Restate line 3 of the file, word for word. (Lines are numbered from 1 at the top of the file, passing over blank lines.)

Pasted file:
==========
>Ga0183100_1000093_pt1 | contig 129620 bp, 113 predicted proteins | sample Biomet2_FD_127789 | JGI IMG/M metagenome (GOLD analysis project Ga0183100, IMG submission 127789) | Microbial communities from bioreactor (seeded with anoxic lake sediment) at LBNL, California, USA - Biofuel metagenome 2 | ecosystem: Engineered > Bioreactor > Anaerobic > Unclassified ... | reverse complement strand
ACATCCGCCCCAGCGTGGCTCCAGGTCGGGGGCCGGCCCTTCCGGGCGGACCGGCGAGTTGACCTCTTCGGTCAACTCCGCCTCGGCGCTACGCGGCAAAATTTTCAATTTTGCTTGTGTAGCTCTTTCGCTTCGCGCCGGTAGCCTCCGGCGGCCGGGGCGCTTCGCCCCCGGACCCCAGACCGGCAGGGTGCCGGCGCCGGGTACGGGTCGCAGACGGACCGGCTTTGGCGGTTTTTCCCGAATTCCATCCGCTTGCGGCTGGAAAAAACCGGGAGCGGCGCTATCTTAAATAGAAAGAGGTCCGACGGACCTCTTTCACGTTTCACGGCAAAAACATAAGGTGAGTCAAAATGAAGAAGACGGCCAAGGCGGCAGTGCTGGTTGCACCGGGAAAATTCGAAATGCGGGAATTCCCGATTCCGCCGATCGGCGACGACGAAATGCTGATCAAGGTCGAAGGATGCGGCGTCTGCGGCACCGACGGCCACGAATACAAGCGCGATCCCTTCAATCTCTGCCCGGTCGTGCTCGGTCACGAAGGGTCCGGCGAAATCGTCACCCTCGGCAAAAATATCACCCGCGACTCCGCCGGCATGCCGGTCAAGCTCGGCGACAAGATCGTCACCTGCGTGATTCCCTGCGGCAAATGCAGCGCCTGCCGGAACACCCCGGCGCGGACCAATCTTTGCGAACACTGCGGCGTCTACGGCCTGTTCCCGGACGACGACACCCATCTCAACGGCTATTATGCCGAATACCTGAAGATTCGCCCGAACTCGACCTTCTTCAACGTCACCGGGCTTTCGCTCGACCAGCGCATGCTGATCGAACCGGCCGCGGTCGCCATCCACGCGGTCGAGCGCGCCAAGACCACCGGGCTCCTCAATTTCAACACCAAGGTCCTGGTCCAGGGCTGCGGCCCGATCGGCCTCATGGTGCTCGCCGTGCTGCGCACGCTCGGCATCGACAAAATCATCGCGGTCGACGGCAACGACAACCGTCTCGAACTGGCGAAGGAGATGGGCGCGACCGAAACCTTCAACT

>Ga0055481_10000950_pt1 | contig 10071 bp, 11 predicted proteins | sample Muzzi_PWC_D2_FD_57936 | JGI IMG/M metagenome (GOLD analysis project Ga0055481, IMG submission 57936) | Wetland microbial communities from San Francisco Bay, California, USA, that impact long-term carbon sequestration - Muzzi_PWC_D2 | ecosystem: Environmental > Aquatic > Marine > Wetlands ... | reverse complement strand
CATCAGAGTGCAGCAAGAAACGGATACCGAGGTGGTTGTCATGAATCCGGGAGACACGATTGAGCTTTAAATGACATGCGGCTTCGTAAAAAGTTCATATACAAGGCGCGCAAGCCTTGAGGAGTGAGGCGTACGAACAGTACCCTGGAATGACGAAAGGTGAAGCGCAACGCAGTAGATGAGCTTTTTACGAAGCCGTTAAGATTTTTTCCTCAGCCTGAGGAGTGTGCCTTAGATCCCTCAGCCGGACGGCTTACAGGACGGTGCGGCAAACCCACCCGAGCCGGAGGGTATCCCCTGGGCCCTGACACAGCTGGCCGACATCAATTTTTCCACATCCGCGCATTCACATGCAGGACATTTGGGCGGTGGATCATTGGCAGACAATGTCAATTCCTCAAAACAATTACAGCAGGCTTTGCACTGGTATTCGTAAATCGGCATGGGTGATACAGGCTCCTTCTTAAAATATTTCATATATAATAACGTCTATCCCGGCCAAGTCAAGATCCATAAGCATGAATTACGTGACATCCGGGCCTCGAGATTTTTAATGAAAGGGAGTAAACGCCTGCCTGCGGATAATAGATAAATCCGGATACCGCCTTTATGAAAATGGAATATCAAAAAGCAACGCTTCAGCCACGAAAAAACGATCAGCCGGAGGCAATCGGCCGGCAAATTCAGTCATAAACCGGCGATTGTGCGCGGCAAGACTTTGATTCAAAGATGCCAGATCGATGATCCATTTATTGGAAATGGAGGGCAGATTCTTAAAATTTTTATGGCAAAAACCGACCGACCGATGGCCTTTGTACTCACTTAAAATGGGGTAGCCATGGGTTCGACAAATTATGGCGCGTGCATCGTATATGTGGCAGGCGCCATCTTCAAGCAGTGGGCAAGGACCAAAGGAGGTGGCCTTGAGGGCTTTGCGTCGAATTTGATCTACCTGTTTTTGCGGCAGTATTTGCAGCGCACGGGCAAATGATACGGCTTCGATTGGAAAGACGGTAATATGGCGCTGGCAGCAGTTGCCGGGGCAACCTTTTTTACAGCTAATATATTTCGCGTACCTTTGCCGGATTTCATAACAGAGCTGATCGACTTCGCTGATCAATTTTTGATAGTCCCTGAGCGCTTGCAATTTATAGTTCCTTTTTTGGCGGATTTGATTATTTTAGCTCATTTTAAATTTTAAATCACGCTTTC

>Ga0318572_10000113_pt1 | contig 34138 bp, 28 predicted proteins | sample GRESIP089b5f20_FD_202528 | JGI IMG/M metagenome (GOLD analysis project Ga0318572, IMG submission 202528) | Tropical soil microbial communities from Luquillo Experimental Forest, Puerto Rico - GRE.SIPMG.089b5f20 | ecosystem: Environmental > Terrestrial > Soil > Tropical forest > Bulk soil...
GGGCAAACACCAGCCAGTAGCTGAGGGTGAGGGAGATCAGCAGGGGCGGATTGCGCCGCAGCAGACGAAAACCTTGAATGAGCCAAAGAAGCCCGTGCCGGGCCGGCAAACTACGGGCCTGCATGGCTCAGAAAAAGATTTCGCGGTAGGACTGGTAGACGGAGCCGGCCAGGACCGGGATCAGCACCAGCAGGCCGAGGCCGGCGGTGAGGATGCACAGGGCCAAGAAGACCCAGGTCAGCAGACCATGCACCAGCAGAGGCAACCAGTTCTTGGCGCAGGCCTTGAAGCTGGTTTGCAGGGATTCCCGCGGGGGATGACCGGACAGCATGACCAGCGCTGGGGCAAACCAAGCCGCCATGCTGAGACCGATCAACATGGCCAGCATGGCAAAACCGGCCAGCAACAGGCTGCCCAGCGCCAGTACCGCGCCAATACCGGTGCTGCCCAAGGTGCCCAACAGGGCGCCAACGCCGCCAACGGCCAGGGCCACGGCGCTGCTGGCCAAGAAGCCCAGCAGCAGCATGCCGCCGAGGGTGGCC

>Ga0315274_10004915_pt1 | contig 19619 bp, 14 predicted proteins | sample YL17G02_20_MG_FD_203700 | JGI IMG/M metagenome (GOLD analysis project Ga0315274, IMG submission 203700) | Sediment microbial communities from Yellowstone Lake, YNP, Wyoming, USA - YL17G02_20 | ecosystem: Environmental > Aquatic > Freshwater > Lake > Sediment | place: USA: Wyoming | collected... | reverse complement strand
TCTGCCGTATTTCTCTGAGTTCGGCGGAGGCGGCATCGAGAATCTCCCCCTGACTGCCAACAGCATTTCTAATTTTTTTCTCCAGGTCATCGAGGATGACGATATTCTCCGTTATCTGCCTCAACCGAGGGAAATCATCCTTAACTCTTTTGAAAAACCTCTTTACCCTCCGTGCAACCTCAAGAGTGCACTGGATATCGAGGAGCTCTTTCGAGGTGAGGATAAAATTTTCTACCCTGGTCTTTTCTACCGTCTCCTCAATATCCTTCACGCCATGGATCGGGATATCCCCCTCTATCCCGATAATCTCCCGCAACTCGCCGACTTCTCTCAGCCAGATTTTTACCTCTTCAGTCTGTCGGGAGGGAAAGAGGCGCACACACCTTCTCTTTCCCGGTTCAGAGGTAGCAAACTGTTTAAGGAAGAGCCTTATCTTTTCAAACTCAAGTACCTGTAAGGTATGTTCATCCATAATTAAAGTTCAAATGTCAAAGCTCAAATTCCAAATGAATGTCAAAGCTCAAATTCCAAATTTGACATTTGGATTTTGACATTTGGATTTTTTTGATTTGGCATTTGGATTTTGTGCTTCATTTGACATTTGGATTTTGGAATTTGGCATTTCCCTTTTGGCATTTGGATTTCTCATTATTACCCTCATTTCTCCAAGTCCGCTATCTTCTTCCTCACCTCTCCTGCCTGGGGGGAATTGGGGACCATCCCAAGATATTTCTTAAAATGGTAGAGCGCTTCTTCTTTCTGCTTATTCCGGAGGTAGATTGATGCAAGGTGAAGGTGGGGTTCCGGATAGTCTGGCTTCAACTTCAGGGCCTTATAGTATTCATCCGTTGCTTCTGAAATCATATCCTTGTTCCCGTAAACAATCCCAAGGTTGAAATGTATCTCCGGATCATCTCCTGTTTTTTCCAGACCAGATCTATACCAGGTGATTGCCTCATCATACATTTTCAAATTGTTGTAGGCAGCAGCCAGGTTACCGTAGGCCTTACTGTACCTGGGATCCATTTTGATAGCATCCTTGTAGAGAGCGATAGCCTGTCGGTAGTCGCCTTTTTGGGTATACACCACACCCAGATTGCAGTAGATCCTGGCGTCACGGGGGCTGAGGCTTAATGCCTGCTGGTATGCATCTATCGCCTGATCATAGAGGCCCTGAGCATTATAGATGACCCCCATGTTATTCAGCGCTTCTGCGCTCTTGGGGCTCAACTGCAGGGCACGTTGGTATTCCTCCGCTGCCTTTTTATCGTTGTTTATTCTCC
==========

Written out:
>Ga0055481_10000950_pt1 | contig 10071 bp, 11 predicted proteins | sample Muzzi_PWC_D2_FD_57936 | JGI IMG/M metagenome (GOLD analysis project Ga0055481, IMG submission 57936) | Wetland microbial communities from San Francisco Bay, California, USA, that impact long-term carbon sequestration - Muzzi_PWC_D2 | ecosystem: Environmental > Aquatic > Marine > Wetlands ... | reverse complement strand